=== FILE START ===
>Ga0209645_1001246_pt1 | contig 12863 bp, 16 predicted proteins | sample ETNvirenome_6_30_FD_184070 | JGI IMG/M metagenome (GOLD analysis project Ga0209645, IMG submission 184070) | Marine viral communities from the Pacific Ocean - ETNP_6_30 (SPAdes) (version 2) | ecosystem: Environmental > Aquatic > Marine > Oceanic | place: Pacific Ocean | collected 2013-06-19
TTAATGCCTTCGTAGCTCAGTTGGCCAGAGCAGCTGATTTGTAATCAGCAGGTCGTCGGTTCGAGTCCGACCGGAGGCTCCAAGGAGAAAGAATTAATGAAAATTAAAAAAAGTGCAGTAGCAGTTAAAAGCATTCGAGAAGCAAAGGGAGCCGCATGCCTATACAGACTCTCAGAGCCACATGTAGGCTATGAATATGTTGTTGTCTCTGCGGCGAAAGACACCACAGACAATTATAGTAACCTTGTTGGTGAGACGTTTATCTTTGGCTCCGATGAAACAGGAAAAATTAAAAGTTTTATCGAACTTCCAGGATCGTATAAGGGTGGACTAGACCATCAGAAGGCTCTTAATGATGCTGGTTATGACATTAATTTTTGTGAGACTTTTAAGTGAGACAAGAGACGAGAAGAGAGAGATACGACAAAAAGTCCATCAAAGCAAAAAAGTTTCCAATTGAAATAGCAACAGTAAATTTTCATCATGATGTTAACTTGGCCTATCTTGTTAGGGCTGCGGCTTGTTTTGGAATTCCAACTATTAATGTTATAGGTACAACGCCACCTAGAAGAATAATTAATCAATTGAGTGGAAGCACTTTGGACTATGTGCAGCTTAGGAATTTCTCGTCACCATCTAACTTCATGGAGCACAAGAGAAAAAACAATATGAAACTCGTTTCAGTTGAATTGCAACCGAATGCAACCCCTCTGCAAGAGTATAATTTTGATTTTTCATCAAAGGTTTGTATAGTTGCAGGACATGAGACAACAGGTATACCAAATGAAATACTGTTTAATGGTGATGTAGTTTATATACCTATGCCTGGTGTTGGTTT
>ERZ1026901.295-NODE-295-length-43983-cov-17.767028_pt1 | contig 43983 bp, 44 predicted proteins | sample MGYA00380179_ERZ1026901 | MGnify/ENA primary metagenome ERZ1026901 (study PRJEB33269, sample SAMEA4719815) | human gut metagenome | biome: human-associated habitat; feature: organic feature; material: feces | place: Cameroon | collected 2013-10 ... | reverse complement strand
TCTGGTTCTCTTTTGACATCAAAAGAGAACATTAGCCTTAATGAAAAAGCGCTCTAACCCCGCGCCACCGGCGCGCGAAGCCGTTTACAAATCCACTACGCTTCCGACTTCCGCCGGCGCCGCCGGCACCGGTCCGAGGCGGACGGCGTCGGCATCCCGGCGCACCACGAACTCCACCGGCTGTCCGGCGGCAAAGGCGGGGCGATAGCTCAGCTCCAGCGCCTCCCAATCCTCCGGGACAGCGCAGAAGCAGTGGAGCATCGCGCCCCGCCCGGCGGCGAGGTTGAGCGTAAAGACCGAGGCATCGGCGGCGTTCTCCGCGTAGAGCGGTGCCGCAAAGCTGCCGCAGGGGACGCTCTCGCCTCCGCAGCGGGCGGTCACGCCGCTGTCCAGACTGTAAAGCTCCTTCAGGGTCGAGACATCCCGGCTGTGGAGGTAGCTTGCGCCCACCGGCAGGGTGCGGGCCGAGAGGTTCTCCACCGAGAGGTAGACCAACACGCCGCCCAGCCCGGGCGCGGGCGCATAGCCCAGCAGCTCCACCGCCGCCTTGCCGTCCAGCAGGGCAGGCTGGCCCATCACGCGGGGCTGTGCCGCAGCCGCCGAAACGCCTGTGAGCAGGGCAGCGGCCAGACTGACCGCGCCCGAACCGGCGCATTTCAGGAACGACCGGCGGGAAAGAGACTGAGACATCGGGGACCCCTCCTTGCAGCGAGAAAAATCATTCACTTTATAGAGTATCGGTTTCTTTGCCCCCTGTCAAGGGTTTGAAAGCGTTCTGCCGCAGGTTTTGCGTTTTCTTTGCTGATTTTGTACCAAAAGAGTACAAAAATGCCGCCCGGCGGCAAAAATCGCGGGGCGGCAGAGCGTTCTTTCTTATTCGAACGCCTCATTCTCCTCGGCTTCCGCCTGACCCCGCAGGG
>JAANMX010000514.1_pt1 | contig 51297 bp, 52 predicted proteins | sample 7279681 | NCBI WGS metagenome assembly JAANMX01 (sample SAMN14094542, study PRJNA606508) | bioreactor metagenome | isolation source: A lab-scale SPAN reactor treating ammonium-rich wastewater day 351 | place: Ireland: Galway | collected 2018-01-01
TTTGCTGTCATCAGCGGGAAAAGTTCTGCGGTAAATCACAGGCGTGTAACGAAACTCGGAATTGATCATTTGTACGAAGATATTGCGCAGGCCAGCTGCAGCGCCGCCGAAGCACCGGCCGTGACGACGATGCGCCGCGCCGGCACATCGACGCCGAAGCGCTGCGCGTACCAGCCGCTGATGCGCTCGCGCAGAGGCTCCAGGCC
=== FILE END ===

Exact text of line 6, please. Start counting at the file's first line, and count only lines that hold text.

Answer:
TTTGCTGTCATCAGCGGGAAAAGTTCTGCGGTAAATCACAGGCGTGTAACGAAACTCGGAATTGATCATTTGTACGAAGATATTGCGCAGGCCAGCTGCAGCGCCGCCGAAGCACCGGCCGTGACGACGATGCGCCGCGCCGGCACATCGACGCCGAAGCGCTGCGCGTACCAGCCGCTGATGCGCTCGCGCAGAGGCTCCAGGCC